Introducing Gina, and pictured at left above, was Dennis McEntire, General Manager of Newnan Utilities and CIS of Coweta County Board Chairman.

Tuesday, October 14, 2014

How to tell if your child is being bullied

CIS of Georgia has published a new fact sheet listing the signs that a child is being bullied. Some of these signs include:

• Unexplained injuries
• Changes in eating habits, such as suddenly skipping meals or binge eating
• Difficulty sleeping or frequent nightmares
• Declining grades
• Loss of friends

To learn more about the signs of bullying, including signs that a child is bullying others, click here.

Friday, October 10, 2014

How to stop cyberbullying

You’ve probably heard of cyberbullying by now. Cyberbullying is bullying that takes place using technology such as cellphones, computers and tablets, often over social media sites, text messages, chat sites and websites.

According to, a resource recommended by Communities In Schools, kids who are victims of cyberbullying are more likely to use alcohol and drugs, skip school, experience in-person bullying, be unwilling to attend school, receive poor grades, have low self-esteem and have more health problems.

How can parents and kids prevent cyberbullying? Here are some tips:

• Know the sites your kids visit and what they are doing online. 

• Tell your kids that you may review their online activities if you have a reason for concern.

• Learn about the sites they visit and the devices they are using.

For more information on cyberbullying, including what it is, how to prevent it, and how to report it, visit

Monday, October 6, 2014

Hispanic and black dropout rates at record lows

Have you heard the good news? According to the Pew Research Center, more of our high school students here in the U.S. are staying in school! New information from the Census Bureau shows that in 2013, just 7 percent of those 18-24 had dropped out of high school, compared to 2000 when 12 percent of this group were dropouts.

According to Pew, "The decline in the national dropout rate has been driven, in part, by substantially fewer Hispanic and black youth dropping out of school (the non-Hispanic white dropout rate has not fallen as sharply)."

Pew reported the dropout rate for Hispanics was a record low of 14 percent in 2013, and the dropout rate for black youth was at a record low of 8 percent. The dropout rate for non-Hispanic whites was 5 percent, and for Asian youth it was 4 percent.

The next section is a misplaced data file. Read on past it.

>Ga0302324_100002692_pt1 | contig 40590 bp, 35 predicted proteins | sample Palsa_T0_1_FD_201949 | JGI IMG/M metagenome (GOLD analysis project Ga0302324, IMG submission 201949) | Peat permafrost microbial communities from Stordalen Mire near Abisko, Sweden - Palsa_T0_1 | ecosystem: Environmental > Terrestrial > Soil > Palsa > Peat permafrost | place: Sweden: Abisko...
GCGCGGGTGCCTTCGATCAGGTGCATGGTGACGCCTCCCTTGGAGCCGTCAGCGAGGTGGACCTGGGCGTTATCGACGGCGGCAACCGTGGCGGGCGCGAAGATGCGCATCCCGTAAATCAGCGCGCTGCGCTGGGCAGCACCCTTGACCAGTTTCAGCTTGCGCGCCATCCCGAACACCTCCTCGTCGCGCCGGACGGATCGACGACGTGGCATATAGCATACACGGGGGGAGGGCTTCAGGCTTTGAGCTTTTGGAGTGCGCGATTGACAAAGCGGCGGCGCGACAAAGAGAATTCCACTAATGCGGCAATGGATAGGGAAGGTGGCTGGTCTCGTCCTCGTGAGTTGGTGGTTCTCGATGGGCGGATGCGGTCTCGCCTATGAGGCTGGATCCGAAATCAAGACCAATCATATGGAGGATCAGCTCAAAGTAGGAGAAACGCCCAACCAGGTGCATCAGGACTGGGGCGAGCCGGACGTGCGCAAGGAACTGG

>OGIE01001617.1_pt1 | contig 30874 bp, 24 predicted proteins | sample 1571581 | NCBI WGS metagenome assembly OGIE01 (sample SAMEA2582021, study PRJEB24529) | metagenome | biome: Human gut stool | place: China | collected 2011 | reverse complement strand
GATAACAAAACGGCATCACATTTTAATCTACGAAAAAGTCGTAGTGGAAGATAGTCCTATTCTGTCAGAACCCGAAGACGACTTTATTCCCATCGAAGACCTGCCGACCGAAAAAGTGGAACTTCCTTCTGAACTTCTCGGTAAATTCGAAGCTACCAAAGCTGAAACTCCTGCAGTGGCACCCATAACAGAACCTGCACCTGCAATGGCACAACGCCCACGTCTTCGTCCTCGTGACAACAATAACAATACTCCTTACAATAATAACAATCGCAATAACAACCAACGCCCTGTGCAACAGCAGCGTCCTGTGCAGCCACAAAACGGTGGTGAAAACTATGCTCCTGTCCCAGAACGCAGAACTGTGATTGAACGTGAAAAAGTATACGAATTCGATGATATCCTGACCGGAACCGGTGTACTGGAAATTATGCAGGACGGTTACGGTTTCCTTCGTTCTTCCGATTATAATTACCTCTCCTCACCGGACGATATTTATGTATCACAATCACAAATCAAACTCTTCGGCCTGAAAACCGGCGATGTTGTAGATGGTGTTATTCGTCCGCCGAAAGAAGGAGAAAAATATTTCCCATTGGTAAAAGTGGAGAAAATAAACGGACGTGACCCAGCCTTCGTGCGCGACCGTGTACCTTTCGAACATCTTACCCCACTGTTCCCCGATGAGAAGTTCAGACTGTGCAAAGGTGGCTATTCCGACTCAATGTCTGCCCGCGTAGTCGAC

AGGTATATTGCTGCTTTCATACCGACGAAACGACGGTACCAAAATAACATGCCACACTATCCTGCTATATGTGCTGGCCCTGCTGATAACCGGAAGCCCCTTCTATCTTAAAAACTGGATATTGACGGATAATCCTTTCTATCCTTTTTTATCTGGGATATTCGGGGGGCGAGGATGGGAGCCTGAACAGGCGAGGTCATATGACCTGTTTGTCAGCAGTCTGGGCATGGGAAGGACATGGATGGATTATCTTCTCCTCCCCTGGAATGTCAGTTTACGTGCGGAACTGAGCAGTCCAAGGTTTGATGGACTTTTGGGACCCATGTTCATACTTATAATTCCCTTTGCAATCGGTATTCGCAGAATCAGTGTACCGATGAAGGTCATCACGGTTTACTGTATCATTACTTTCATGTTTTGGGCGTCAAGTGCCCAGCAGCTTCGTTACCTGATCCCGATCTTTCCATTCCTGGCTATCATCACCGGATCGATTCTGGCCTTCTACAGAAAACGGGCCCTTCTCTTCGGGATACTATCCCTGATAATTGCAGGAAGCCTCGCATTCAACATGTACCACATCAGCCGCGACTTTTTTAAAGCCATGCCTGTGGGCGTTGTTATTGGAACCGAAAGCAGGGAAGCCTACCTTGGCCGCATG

To read more of the Pew Research Center's findings, click here.

Friday, October 3, 2014

The Impact of Absenteeism

CIS National President Dan Cardinali recently sat down with Hedy Chang of Attendance Works, a national and state initiative that promotes better policy and practice regarding school attendance. 

When Cardinali asked Chang what message she would convey to CIS' 2,000-plus Site Coordinators, she said, "When I reflect upon everything I know about reducing chronic absence, I think the two most essential ingredients for improving attendance are data and caring relationships. This understanding, drawn from what we see working across the country, is reflected in our newest toolkit, The Power of Positive Connections. It shares how schools and community partners can use absenteeism records from past years and from the first month of school to connect the most at-risk students to personal relationships and positive supports that motivate them to show up to class every day. It is a step-by-step guide to what we know works—reducing chronic absence through PEOPLE (Priority Early Outreach through Positive Linkages and Engagement). I hope all site coordinators will leverage this resource. I am thrilled by the growing partnership with Communities In Schools and the potential it offers for us to combine our respective assets, resources and knowledge to ensure children throughout the United States are in school."

Here are some of the findings from the group's key research:

• Nationally, an estimated 1 in 10 kindergarten and first grade students are chronically absent.

• Results from a sample of states suggest that an estimated 10-15 percent of students in the U.S. are chronically absent each year.

• A 2011 study of elementary school absenteeism found that schools may fail to detect high chronic absences because they are masked by average daily attendance, a common attendance measure.

A number of studies and resources on absenteeism are available on the Attendance Works website. To check them out for yourself, click here.